Nordstream trauma leads Berlin to draw up fresh Huawei bans

The German government is drafting a new plan to impose further restrictions on using Chinese equipment for the country’s telecoms networks, according to a strategy paper seen by POLITICO.

“It is obvious that there are considerable structural dependencies on Huawei and ZTE,” the document reads. Germany has “an urgent need for action … also to prevent a second Nordstream case — but in the area of even more critical telecommunications with far more serious consequences. After all, the 5G mobile network is the ̵6;central nervous system’ of Germany as a business location,“ it added.

Berlin officials are considering requiring telecom operators to stop using equipment by the Chinese telecom vendors for the core part (or backbone) of telecom networks by January 1, 2026, and to phase out reliance on Chinese kit in the radio access network (RAN), which is the wider network of masts and base stations, within three years.

Two industry officials and one government official told POLITICO earlier that the federal government was weighing a limit on Chinese equipment to a maximum of 25 percent in the RAN, as well as a full ban in sensitive geographical areas like the capital. 

The plans — which are still under discussion between ministries — are the latest twist in a long and politically painful process to limit Germany’s reliance on Chinese telecoms giant Huawei. If approved, the plans could further stoke up trade tensions between Brussels and Beijing, already facing a row over China’s electric vehicle subsidies.

State secretaries from the interior, transport and digital affairs ministries met Tuesday in a bid to hammer out the details, officials from both ministries confirmed.

But the ministry of digital affairs — led by Liberal politician Volker Wissing — expressed fears that a ban in the form currently being discussed could lead Germany into greater reliance on Huawei’s main rivals, Sweden’s Ericsson and Finland’s Nokia, a ministry official familiar with the discussion told POLITICO.

German magazine Der Spiegel first reported details of the plan.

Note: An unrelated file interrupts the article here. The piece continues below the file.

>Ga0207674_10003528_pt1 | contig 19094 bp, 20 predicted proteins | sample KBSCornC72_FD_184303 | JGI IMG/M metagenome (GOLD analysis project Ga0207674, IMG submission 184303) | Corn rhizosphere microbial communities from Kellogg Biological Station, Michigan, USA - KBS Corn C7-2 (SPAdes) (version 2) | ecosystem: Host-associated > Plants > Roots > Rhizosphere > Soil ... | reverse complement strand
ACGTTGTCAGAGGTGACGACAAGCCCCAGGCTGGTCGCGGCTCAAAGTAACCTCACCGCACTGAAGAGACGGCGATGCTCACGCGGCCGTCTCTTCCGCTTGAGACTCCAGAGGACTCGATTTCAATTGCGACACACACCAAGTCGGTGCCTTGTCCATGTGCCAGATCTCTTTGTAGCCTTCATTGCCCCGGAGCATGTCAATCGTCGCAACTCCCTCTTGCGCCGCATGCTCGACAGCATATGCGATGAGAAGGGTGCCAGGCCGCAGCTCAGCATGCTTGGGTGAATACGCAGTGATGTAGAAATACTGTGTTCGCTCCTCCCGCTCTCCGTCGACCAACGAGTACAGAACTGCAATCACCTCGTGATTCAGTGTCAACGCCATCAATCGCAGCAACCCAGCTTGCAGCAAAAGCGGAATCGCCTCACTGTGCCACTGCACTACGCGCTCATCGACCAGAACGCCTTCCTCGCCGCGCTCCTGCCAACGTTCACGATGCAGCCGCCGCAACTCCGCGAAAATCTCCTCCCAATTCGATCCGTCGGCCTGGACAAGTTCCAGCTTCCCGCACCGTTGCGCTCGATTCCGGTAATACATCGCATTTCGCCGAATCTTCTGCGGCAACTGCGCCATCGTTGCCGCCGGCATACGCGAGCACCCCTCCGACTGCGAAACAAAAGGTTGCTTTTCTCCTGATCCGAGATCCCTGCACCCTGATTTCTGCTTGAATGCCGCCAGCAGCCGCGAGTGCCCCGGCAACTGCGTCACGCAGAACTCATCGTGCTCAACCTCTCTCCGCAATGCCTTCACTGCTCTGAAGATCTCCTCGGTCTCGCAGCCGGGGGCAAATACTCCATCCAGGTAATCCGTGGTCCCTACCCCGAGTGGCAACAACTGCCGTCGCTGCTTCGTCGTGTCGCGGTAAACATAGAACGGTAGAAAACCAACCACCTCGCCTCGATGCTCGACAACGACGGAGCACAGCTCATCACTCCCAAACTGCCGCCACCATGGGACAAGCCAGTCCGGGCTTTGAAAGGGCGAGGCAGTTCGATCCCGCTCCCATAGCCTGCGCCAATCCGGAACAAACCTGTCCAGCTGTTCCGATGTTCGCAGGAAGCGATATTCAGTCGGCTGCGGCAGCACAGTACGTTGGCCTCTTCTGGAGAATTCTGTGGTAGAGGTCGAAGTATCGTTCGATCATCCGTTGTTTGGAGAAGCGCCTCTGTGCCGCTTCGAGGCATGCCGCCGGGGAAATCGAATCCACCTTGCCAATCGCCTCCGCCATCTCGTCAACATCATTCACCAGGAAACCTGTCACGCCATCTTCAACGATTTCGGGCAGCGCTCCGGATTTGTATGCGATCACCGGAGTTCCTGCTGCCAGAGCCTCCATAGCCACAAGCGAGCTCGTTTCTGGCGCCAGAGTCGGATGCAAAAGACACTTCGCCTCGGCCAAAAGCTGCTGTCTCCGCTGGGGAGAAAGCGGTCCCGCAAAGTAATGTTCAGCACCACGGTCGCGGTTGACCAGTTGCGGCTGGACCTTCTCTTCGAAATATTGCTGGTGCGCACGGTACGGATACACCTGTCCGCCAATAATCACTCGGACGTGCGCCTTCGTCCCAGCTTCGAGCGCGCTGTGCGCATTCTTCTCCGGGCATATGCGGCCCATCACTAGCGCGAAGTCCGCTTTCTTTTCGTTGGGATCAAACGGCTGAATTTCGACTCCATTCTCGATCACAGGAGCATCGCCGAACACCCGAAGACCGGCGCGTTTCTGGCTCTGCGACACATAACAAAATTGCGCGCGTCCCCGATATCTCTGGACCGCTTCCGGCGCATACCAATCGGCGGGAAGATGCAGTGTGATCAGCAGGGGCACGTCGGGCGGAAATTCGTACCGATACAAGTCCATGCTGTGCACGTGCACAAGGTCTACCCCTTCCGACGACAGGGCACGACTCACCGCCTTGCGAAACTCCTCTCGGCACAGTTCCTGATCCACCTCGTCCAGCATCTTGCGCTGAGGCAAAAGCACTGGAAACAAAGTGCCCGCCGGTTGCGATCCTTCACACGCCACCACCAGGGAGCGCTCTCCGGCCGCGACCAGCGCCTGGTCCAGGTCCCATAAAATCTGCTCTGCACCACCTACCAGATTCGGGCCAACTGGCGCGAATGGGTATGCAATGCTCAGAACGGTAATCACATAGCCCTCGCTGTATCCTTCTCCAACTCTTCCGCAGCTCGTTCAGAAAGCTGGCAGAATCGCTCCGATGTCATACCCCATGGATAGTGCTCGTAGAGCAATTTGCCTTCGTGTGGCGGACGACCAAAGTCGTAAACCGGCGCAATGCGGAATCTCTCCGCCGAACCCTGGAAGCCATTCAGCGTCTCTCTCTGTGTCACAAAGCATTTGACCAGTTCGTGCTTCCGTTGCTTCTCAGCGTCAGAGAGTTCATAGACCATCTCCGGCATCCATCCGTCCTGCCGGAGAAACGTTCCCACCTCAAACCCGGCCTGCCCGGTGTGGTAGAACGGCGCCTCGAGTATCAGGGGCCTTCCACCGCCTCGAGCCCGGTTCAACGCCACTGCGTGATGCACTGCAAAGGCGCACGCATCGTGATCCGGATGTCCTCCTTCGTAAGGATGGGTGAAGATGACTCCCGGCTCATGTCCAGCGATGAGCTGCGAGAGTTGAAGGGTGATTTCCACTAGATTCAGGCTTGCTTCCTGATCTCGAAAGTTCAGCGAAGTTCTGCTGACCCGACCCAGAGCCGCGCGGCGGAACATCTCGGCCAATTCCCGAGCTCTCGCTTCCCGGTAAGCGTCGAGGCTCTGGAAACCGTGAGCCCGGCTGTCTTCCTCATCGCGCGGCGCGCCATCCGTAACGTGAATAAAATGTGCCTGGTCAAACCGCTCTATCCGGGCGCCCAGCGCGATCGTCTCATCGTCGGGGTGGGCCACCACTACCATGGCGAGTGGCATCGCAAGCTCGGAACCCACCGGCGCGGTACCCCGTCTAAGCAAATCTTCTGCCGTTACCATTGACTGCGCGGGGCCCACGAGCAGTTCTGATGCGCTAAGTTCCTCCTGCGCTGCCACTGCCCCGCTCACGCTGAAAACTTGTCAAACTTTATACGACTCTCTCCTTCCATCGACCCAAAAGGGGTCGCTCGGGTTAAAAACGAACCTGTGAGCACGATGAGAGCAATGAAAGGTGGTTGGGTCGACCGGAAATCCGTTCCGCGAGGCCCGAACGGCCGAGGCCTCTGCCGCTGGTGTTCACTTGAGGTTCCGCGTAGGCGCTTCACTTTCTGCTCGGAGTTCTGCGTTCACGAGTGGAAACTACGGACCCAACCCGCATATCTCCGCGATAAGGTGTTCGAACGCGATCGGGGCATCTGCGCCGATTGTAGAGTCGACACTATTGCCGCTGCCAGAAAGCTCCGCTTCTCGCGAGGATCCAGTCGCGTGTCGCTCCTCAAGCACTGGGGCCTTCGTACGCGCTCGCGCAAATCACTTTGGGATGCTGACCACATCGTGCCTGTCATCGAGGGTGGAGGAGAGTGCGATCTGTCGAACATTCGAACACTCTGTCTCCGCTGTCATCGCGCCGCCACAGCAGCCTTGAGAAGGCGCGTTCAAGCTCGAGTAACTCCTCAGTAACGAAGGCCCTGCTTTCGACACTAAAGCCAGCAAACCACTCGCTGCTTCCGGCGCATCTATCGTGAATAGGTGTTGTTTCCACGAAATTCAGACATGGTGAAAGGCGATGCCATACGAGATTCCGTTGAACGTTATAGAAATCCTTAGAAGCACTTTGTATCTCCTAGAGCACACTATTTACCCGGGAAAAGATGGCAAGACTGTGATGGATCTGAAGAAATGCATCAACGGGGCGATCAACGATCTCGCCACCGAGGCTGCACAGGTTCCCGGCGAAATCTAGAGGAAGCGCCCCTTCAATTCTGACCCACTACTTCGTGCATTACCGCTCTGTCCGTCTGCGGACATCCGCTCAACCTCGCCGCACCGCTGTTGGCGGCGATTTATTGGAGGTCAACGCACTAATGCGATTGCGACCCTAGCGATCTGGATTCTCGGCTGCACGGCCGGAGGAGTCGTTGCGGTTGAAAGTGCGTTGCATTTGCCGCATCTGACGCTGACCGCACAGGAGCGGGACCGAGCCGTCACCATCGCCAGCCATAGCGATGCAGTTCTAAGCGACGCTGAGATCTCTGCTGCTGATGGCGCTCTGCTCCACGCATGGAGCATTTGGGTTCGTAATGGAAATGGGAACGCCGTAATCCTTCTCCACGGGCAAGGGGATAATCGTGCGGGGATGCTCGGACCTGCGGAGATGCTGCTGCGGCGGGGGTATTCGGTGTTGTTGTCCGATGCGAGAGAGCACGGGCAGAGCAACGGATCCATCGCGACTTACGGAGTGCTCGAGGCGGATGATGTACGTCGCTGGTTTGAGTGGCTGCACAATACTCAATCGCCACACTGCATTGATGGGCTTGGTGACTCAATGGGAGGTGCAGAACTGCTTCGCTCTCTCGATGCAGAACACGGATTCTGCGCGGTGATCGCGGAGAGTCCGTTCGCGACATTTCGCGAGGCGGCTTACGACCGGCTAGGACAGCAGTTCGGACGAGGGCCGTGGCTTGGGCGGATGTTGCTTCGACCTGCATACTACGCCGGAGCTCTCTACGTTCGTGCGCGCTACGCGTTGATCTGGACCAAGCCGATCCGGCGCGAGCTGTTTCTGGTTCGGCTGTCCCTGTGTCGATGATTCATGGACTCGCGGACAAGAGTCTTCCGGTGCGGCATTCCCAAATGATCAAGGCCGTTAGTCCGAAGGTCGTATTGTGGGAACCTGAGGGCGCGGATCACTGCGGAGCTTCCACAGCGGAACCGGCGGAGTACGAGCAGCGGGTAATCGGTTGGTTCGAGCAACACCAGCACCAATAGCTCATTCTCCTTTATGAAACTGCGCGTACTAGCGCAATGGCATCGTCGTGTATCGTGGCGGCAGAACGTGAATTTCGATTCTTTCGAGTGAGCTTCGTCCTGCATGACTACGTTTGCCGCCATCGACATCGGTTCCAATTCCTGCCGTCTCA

Last month, interior minister Nancy Faeser warned telecom operators in Germany that it was time to cut back on Chinese vendors, mirroring growing pressure from the EU for member countries to step up their games against 5G kit which pose “materially higher risks” than European competitors’ equipment.

As Europe’s largest economy, Germany is still heavily reliant on China for its telecom networks, according to recent industry estimates compiled by telecom consultancy Strand Consult late last year.

Germany has been a sore point for the European Union and its ally, the United States, for years now when it comes to its reliance on Chinese telecoms technology. The EU has been ramping up pressure on member countries to impose restrictions since 2020 and in June reiterated its calls to impose tougher measures. The U.S. too has been actively pushing allied governments to cut Huawei from 5G networks.

“The risks have been known for a long time. Our security authorities have repeatedly warned against one-sided dependencies,” Faeser told German newspaper Handelsblatt in August.

Operators haven’t been thrilled about the looming restrictions.

“A short-term cut would jeopardize mobile coverage and mobile expansion for years to come,” Deutsche Telekom spokesperson Stephan Broszio said previously, arguing that the company started to remove Huawei from the core network as soon as 2019 and is relying on a multivendor strategy in its technology purchases.

Huawei did not immediately respond to a request for comment.

This article has been updated to include more details from a strategy paper seen by POLITICO.